Soap Opera Digest: Victor, you look the same as you did in your soap days.
Victor Alfieri: [Laughs] We all change with time and it’s a beautiful process, right? But thank you for the compliment. I try to work out, doing boxing and martial arts. Change is good, and experience makes us better.
Digest: You have a new movie that’s streaming now. Tell us about My Secret Billionaire.
Alfieri: My character is basically a spoiled rich man who honors his father by having to do without. So, he moves to New York City with nothing and rediscovers himself and learns what is the true meaning of life. It’s a nice romantic comedy.
Digest: What attracted you to this film?
Alfieri: When I read the screenplay, even though Ferro’s relationship with his father is brief in the film, because the film is more Ferro and his experiences, what he goes through without money and everything, that’s what attracted me because I felt connected to the scene, actually. After I read the screenplay, I decided to go after this film because of that scene. It may seem like a cliché that money is not everything and it does not buy you love — we all know that — but it’s a good reminder that we all know what’s good for you but sometimes we forget about it. We have to really stop what we are doing and think about things and think about life and what life is really all about. It’s about love and relationships. That’s what really counts.
Digest: How was it working with your leading lady, Ione Skye?
Alfieri: Oh, she’s really charming. She is a beautiful girl and I had a blast. She was really fun to work with. She was wonderful. She has a very soft personality. It was a pleasure to work with her and we’ve stayed in touch, actually.
Digest: And, you got to shoot the film in New York.
Alfieri: Yes, correct. It was hot and humid. We shot in September, and September is a beautiful month in New York, actually, but when you’re pushing summertime and you’re shooting in Manhattan it becomes hot and sticky and you think, ‘‘Well, that’s okay,” because it’s still a beautiful city.
Digest: How was it playing the good guy because during your soap days, you were often the rapscallion.
Alfieri: It was fun. Believe it or not, it is more challenging to play a good guy than a bad guy [laughs]. It’s true. Bad guys are like, I don’t want to say easier because that has its challenges, too, but you just get into character and just keep that character going with your motivation.
Digest: Speaking of your soap days, do you keep in touch with anyone from your past jobs?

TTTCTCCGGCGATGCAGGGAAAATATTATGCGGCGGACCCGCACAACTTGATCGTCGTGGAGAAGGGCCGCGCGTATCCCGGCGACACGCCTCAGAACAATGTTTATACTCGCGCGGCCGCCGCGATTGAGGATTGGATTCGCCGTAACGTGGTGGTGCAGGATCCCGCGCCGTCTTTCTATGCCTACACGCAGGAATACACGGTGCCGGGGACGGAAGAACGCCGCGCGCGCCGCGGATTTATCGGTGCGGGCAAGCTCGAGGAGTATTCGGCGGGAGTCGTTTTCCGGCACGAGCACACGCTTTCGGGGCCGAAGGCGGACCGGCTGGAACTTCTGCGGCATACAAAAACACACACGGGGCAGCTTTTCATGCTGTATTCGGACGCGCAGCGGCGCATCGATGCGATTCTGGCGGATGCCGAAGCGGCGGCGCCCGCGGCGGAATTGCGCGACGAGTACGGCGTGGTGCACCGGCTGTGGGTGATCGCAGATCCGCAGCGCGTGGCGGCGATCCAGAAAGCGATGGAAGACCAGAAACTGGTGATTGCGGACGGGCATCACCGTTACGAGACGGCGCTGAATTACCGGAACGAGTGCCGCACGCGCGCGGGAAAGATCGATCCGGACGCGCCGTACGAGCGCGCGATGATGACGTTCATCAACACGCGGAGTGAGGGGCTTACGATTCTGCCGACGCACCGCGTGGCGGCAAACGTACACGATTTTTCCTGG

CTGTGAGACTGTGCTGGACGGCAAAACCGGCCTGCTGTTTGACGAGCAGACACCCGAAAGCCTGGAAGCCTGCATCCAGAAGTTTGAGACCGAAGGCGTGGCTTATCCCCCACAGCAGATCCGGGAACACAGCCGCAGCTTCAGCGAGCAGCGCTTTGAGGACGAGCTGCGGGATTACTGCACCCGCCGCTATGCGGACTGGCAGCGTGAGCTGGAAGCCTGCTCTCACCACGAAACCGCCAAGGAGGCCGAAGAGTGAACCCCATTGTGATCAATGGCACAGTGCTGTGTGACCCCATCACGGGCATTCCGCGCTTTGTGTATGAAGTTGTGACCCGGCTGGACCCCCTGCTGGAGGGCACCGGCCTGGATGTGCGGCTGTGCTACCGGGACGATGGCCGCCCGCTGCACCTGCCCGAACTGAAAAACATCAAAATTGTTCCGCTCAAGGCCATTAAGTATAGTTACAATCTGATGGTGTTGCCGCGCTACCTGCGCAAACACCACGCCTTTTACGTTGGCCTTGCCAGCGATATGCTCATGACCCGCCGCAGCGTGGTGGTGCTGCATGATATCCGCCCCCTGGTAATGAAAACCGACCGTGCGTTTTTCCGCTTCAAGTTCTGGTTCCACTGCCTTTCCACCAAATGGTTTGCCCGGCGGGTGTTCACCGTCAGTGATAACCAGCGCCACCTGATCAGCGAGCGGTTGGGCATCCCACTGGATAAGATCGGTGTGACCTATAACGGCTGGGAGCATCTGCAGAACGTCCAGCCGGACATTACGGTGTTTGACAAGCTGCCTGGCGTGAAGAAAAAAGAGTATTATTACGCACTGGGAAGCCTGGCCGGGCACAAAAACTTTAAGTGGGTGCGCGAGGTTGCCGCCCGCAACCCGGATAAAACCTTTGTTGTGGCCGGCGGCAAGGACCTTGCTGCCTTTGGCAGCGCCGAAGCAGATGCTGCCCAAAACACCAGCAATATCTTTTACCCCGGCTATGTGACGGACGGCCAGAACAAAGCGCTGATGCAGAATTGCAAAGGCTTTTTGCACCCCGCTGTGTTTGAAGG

Alfieri: No, not really…. The only person I keep in touch with is Sean Kanan [ex-Deacon, B&B et al]. We’re good friends but or the rest no, actually. If I run into them during events, yes, we connect and hug each other and enjoy our memories, and that is always nice.
Digest: What are some of your favorite soap memories?
Alfieri: Oh, my gosh! If I had to pick just one, I would have to say BOLD AND BEAUTIFUL, when we went to Venice [Italy]. That was such a great memory. That’s the best memory I have on all the soaps.
Digest: Are you still recognized from your soap days?
Alfieri: Oh, yes. Here in the States, I’m still recognized for DAYS OF OUR LIVES and when I go to Europe, it’s from BOLD AND BEAUTIFUL. B&B is huge over there.
Digest: You had such a memorable run as DAYS’s Franco. Were you sad to see him go?
Alfieri: Yeah, I was kind of sad to see Franco die like that, you know? But it’s okay. It’s a job and you do what the writers say. It’s always sad when you see yourself dying [laughs]. But it was a fun ride. I spent almost three years over there and I got to work with Kristian Alfonso [ex-Hope] and Alison Sweeney [Sami]. Everybody there was so nice.
Digest: You also appeared on several other soaps. How were those experiences?
Alfieri: Yes, I think being Italian and having an accent, I’ve been blessed for sure.
Digest: Would you ever consider returning to soaps?
Alfieri: Yes. I think soap is a really tough job and it’s really challenging. You have a lot of lines to learn every day and it is fast but sure, yeah, going back to a soap, I’d probably like that. Work is work and acting jobs are a blessing. When you get an acting job, an acting gig, for an actor, you don’t ever take it for granted. Soaps in the U.S. are so well-made, and it’s a great experience for an actor.
Digest: Lately, you’ve been behind the camera producing films. How has that been?
Alfieri: I really enjoy it. I like writing a lot, too. I enjoy every aspect of the business, actually. It’s a lot of work when you are behind the camera — when you’re acting in a movie, you show up and you do it. When you are producing and everything, it is a lot of work. Acting is a bit easier because you just show up, do your job and go home, while the producer or the director has to stick around for days, even after shooting is done. It is work, but I really enjoy it.